3 January 2010

From ISM

At around 4pm, on Saturday 2 January 2010 part of a main road in the Palestinian neighbourhood of Silwan collapsed. The section of road runs above tunneling work carried out by the Elad settler organisation. Despite the road collapsing in the mid-afternoon, it was not until 8pm that Israeli police arrived at the scene, after an Israeli bus serving the settler population drove into the hole in the road.

Silwan is a Palestinian village on the hills south of the Old City of Jerusalem, captured in 1967 by the Israeli army. It is one of several neighbourhoods in East Jerusalem where the Israeli state and settler organisations are forcing Palestinians from their homes. Almost 90 houses in the area are currently threatened with demolition, potentially displacing 1,000 – 1,500 residents and no construction permits have been issued for Palestinians in the area since 1967. Excavation works represent another threat to Palestinian residents; literally undermining their homes.

Tunneling by the Elad settler organisation, which also runs the ‘City of David’ tourist site in Silwan, has been frequently criticised for undermining the Palestinian neighbourhood. Elad director David Be’eri was filmed admitting that his excavations are carried out under people’s houses. He described the excavation method in which “we built from the top down” and “everything’s standing in the air” [due to the removal of fill]. “Then [the engineer] says: ‘you have to shut the whole thing’ [because of danger of collapse]. I tell him: ‘are you crazy?’”

Land located under people’s houses is considered their property under Israeli law, and digging in densely populated areas without the permission of property owners is therefore illegal. Despite this, ‘archaeological’ digging continues throughout the Old City and its surroundings with the complicity of Israeli authorities, police and courts. Also in the tape mentioned above, made about a year ago, the founding head of Elad, David Be’eri, says: “At a certain point we came to court. The judge approached me and said, ‘you’re digging under their houses.’ I said ‘I’m digging under their houses? King David dug under their houses. I’m just cleaning.’ He said to me, ‘Clean as much as possible.’ Since then, we’re just cleaning; we’re not digging.”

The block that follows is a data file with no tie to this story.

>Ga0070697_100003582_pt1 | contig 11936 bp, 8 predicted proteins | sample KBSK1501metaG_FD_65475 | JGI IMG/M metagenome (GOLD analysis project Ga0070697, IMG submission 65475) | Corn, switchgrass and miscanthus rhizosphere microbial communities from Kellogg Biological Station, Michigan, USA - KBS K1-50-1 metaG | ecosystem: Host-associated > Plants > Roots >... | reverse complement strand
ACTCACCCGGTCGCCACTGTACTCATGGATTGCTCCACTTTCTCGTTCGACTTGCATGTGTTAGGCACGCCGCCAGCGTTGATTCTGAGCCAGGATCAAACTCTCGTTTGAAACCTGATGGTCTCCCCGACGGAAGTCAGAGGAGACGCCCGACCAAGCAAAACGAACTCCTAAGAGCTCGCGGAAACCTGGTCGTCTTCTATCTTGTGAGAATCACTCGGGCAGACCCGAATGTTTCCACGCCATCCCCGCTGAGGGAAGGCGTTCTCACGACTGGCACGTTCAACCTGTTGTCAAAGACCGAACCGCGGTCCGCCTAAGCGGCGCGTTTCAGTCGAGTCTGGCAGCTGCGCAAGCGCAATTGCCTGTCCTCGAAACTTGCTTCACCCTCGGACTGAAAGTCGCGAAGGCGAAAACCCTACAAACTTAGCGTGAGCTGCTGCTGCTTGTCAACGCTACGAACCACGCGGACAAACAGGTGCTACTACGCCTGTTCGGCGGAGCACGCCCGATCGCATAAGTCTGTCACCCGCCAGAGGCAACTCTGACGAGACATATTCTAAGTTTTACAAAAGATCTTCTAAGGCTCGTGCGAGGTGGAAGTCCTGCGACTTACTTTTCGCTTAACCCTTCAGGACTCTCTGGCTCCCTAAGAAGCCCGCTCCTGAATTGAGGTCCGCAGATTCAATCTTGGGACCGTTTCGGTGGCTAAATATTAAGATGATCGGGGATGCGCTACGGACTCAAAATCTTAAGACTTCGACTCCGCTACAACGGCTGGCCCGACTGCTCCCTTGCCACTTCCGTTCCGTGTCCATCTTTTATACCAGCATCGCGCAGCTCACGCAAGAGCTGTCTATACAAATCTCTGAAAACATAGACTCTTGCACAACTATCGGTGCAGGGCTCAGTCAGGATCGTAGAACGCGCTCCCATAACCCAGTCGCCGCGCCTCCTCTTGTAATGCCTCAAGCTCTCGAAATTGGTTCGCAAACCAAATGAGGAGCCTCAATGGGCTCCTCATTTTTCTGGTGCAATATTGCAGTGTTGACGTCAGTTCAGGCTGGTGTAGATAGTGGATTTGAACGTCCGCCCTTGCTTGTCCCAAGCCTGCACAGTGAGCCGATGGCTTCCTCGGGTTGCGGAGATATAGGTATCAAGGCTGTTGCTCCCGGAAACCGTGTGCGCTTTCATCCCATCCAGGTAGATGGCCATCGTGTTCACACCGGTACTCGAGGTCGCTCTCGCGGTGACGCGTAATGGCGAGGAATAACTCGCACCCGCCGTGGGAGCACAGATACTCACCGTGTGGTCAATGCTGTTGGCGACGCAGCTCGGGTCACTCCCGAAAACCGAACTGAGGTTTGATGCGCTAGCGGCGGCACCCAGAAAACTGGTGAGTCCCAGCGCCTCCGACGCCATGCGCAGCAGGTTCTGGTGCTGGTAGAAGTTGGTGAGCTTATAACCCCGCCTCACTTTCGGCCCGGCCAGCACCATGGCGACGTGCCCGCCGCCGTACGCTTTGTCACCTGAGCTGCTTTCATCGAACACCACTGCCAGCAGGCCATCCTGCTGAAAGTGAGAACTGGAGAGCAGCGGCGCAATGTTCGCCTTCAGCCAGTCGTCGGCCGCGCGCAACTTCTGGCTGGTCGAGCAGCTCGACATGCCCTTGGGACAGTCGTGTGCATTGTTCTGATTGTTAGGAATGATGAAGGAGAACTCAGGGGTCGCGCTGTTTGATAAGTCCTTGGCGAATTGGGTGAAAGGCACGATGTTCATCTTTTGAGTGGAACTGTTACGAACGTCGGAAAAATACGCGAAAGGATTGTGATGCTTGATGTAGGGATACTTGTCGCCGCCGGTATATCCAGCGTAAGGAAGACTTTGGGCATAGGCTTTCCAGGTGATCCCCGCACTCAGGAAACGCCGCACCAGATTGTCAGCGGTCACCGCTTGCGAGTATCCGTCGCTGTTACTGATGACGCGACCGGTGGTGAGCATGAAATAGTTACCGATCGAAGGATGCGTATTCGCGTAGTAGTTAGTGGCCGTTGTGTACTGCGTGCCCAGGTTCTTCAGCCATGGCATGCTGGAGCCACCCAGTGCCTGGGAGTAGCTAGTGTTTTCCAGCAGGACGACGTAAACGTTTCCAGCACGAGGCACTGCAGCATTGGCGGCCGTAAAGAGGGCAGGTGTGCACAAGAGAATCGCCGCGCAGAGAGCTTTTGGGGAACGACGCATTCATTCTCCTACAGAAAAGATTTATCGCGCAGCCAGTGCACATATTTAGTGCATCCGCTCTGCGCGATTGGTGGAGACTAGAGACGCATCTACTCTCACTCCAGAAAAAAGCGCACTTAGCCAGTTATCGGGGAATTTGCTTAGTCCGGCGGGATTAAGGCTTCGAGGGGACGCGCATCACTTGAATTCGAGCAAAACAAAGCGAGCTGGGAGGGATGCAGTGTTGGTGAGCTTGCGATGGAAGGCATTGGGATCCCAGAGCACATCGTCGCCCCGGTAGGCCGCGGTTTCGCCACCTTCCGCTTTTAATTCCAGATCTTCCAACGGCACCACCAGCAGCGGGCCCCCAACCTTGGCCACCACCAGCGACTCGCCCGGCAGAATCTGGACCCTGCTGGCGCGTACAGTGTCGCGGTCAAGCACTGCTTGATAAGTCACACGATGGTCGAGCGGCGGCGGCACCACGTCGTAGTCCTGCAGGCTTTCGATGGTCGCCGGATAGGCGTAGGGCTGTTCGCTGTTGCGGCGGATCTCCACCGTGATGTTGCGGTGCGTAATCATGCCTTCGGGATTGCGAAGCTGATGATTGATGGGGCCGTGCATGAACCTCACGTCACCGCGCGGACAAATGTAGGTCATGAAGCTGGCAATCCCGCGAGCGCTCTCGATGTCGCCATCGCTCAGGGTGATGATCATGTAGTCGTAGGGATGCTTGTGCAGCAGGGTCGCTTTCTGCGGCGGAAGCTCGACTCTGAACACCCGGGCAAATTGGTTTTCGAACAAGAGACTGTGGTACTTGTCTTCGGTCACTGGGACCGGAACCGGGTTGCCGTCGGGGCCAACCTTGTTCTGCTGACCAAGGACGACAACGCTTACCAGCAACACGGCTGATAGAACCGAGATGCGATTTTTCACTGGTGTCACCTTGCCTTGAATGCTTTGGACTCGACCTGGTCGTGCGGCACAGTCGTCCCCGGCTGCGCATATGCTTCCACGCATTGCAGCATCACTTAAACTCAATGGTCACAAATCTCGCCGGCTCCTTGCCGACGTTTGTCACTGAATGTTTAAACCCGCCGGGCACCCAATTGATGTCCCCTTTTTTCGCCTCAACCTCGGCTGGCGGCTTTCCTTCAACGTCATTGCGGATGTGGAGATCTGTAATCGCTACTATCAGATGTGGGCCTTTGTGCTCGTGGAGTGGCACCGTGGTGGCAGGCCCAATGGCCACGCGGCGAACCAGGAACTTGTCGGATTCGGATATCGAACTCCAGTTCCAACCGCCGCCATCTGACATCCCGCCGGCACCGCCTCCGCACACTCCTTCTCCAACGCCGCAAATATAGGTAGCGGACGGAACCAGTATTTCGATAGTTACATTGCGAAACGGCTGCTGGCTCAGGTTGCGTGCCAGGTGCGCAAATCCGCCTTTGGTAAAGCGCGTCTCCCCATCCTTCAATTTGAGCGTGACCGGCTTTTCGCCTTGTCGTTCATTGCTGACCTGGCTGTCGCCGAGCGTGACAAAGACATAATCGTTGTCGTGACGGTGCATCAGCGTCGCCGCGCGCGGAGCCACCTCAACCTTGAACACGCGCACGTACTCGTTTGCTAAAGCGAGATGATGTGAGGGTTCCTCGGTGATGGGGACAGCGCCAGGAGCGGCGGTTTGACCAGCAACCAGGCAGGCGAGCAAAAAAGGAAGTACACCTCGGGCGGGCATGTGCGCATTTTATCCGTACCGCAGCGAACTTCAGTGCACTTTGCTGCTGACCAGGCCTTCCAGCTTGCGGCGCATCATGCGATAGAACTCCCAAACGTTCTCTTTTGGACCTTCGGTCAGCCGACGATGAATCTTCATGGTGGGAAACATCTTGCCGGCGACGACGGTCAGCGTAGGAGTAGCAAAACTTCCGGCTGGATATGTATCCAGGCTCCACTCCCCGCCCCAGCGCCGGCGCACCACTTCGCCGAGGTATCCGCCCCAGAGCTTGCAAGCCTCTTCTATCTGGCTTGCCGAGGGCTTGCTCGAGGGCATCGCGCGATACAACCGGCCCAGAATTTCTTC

Less than six months ago a large part of the same road gave way meters from the most recent collapse. Local people say they are concerned that their homes may also collapse in the future. Subsidence caused by the tunneling is visible on buildings and roads around the excavation area. A Palestinian kindergarten opened in 1990 is located directly next to the opening of the tunnel. In recent months several large cracks have appeared in the building. Classes were affected by today’s road collapse. Several children protested the undermining of their school and the whole area.

This afternoon, work was underway to repair the collapsed area. Reconstruction is expected to take between one and two days, further disrupting the neighbourhood. Meanwhile, residents of Silwan remain concerned that future collapses will be more dangerous.

 

NOTE: Elad, the association that runs the dig, works together with the Israel Antiquities Authority and the Israel Nature and Parks Authority and the excavations are headed by Dr. Eilat Mazar of the Hebrew University  of Jerusalem.